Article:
New film fights ISIS’s ideology through comedy
Few Arab films tackle the Islamic State (ISIS) but El-Armouty Fi Ard El-Nar (El-Armouty in the Line of Fire), a recently released Egyptian film, dares to fight the extremist group’s ideology through humour.
“I thought of making a film about Daesh through a character the audience will love and show how the terrorist group has infiltrated many aspects of life, not only in Egypt, but also in other Arab countries,” film director Ahmed al-Badri said, using the Arabic acronym for ISIS. “We attempted through the film to expose their lies and deception.”
Badri said comedy can be a tool to fight extremism.
“The audience’s reaction after watching the film proves that our message has been delivered successfully,” he said.
“The film is quite funny with el- Armouty throwing jokes all the time and making fun of Daesh and other extremist groups,” Heba Fawzy, a 37-year-old housewife, said.
The key character in the film is el- Armouty, played by Ahmed Adam. El-Armouty is a simple man who is shocked to see Mohamed, played by actor Mohamed Adel, the son of his neighbours whom he helped raise, drop out of college and grow a beard, returning home after a year’s absence to accuse his parents of being “infidels”.
El-Armouty goes on holiday with his in-laws to Marsa Matrouh, a coastal city in north-western Egypt on the border with Libya. He jumps off the boat with his wife and her brother-in-law before it collides with a ship. He drifts ashore at the northern Libyan city of Sirte where he is captured by ISIS militants who mistake him for a member of al- Nusra Front, the former affiliate of al-Qaeda terrorist organisation and an ISIS rival.
El-Armouty miraculously escapes being beheaded by ISIS by getting involved with the militant group. Inside the camp, he either follows the orders of ISIS leaders or dies. He discovers that Mohamed had joined the group and is at the camp.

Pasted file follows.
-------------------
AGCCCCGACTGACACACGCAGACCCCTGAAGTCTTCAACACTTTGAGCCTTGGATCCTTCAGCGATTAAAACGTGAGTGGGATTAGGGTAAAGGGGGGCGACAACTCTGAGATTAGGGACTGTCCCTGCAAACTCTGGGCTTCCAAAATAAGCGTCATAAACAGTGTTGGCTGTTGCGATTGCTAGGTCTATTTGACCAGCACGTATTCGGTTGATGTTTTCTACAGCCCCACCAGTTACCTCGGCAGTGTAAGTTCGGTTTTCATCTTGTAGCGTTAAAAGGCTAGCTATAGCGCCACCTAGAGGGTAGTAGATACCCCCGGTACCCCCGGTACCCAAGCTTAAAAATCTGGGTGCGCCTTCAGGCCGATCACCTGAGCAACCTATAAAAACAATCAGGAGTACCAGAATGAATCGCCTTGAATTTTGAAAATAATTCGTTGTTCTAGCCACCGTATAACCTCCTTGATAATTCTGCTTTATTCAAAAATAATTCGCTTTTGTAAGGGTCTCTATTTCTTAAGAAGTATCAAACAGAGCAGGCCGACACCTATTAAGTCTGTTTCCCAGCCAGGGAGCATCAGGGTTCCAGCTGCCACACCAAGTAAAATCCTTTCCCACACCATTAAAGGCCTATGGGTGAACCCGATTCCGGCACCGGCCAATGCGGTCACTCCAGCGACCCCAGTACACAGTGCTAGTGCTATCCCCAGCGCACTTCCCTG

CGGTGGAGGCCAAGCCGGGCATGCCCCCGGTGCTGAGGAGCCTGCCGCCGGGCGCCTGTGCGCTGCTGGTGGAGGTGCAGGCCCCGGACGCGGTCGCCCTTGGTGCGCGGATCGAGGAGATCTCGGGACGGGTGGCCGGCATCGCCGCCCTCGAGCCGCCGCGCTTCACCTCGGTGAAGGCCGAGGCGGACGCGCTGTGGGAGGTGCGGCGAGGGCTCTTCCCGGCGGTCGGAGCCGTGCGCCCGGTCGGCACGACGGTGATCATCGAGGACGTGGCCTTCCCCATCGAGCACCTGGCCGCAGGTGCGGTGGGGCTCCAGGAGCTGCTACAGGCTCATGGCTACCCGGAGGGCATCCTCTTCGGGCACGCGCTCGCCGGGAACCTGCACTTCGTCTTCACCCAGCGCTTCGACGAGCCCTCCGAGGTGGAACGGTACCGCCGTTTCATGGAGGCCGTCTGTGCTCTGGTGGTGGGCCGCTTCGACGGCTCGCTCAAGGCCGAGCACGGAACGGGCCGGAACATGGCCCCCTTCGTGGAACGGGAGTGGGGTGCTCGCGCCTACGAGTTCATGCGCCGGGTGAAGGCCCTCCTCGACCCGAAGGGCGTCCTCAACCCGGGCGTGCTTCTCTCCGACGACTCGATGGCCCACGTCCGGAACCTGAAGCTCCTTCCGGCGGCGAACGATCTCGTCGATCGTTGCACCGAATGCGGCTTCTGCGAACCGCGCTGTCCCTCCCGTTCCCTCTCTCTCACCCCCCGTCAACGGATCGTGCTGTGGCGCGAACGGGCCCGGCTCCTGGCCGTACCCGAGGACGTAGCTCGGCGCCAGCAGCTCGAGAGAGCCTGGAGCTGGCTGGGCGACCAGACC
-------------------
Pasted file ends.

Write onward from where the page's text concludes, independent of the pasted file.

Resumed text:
El-Armouty attempts to engage in a debate with the militants over the ideas they promote through a series of humorous situations.
“Schools turned into prisons and gardens turned into execution yards,” he says sadly, commenting on what becomes of Sirte under ISIS.
At one point, he fools the ISIS leaders, convincing them that he is on their side. At the same time, he attempts to save Mohamed and win him over by trying to reason with him and show him that ISIS misinterprets the true meaning of Islam and its teachings.
“How did they persuade you that it is OK to kill?” el-Armouty asks Mohamed.
In several other scenes, he humorously tackles the takfiri thinking of ISIS as well as disagreements between ISIS and other terrorist groups.
“I can’t get it. The people of Allah are fighting fellow people of Allah,” el-Armouty says, joking when ISIS members engaged with al-Nusra militants.
Badri said the “film’s theme is a simple one… I only try to deliver a message to the audience, namely terrorism cannot win the battle.”
El-Armouty is ordered to carry out a suicide attack in Egypt but the attack turns into a heroic action on his part.
“You antagonised the government at first but now you will antagonise the whole people,” el-Armouty tells Mohamed, referring to the Egyptian people. “And believe me, you will never overpower us. We are 90 million and we are all ready to become 90 million martyrs.”
While the film tackles ISIS terrorism, it does not show bloody action.
“The challenge for us was to present the subject of bloody terrorism without viewers resenting it,” Badri said. “I thought there must not be a drop of blood in the film. We make a political comedy but do not want to give ISIS much importance by portraying blood in the film.”
It took the crew two years to complete the film.
Even though the main idea of the film is interesting, critics said, the plot is not quite coherent, with many comic situations not serving the main theme. On the other hand, Adam tends to repeat the same character of el-Armouty that he plays in other works, using the same jokes, they added.
“The film is rather weak, depending only on a series of jokes told within a script that is not concrete,” critic Magda Khairallah said.
Tarek el-Shenawy, another critic, agreed.
“What we see has nothing to do with cinema,” Shenawy said. “In the film, we can only see Adam occupying the whole space and nothing else.”
This is the third work in which Adam appears as el-Armouty. He played the part in the comic television series El-Armouty Fi Mohema Sereya (El-Armouty on a Secret Mission) in 1998. He also played the character in the film Maalish Eha Benetbahdel (We are Being Screwed) in 2005.
El-Armouty Fi Ard El-Nar was written by Alaa Nabawy and Mohamed Hassan and produced by Ahmed al-Sobky.
- Marwa al-A’sar is a Cairo-based journalist.
- Copyright ©2017 The Arab Weekly.